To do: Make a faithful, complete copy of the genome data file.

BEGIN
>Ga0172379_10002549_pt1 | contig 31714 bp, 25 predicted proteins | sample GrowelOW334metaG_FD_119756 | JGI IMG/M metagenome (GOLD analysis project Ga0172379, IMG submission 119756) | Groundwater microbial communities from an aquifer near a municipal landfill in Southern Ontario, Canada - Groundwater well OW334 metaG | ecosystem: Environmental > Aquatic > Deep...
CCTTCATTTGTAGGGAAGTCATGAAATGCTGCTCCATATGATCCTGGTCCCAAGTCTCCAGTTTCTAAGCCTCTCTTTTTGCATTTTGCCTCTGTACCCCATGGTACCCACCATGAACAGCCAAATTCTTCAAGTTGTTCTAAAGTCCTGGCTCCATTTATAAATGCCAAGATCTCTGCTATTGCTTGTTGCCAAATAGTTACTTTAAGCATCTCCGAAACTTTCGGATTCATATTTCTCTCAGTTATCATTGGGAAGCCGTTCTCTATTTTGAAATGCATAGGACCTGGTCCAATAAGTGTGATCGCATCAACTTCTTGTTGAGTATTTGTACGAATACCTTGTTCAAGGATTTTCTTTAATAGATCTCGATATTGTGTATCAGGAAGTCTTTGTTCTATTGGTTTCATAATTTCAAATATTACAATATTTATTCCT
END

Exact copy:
>Ga0172379_10002549_pt1 | contig 31714 bp, 25 predicted proteins | sample GrowelOW334metaG_FD_119756 | JGI IMG/M metagenome (GOLD analysis project Ga0172379, IMG submission 119756) | Groundwater microbial communities from an aquifer near a municipal landfill in Southern Ontario, Canada - Groundwater well OW334 metaG | ecosystem: Environmental > Aquatic > Deep...
CCTTCATTTGTAGGGAAGTCATGAAATGCTGCTCCATATGATCCTGGTCCCAAGTCTCCAGTTTCTAAGCCTCTCTTTTTGCATTTTGCCTCTGTACCCCATGGTACCCACCATGAACAGCCAAATTCTTCAAGTTGTTCTAAAGTCCTGGCTCCATTTATAAATGCCAAGATCTCTGCTATTGCTTGTTGCCAAATAGTTACTTTAAGCATCTCCGAAACTTTCGGATTCATATTTCTCTCAGTTATCATTGGGAAGCCGTTCTCTATTTTGAAATGCATAGGACCTGGTCCAATAAGTGTGATCGCATCAACTTCTTGTTGAGTATTTGTACGAATACCTTGTTCAAGGATTTTCTTTAATAGATCTCGATATTGTGTATCAGGAAGTCTTTGTTCTATTGGTTTCATAATTTCAAATATTACAATATTTATTCCT